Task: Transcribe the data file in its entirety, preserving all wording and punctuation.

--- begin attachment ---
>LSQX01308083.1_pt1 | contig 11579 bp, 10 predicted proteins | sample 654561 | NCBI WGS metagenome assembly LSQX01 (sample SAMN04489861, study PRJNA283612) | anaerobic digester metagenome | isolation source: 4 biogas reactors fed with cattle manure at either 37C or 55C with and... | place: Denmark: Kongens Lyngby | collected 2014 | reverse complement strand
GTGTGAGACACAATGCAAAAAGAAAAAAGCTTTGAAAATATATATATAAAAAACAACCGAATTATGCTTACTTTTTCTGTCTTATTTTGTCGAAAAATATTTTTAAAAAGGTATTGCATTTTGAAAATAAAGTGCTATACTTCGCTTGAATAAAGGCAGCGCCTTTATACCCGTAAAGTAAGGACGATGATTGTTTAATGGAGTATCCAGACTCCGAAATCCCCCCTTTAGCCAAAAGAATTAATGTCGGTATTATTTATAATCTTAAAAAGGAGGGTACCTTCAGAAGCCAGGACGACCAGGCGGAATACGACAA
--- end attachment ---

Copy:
>LSQX01308083.1_pt1 | contig 11579 bp, 10 predicted proteins | sample 654561 | NCBI WGS metagenome assembly LSQX01 (sample SAMN04489861, study PRJNA283612) | anaerobic digester metagenome | isolation source: 4 biogas reactors fed with cattle manure at either 37C or 55C with and... | place: Denmark: Kongens Lyngby | collected 2014 | reverse complement strand
GTGTGAGACACAATGCAAAAAGAAAAAAGCTTTGAAAATATATATATAAAAAACAACCGAATTATGCTTACTTTTTCTGTCTTATTTTGTCGAAAAATATTTTTAAAAAGGTATTGCATTTTGAAAATAAAGTGCTATACTTCGCTTGAATAAAGGCAGCGCCTTTATACCCGTAAAGTAAGGACGATGATTGTTTAATGGAGTATCCAGACTCCGAAATCCCCCCTTTAGCCAAAAGAATTAATGTCGGTATTATTTATAATCTTAAAAAGGAGGGTACCTTCAGAAGCCAGGACGACCAGGCGGAATACGACAA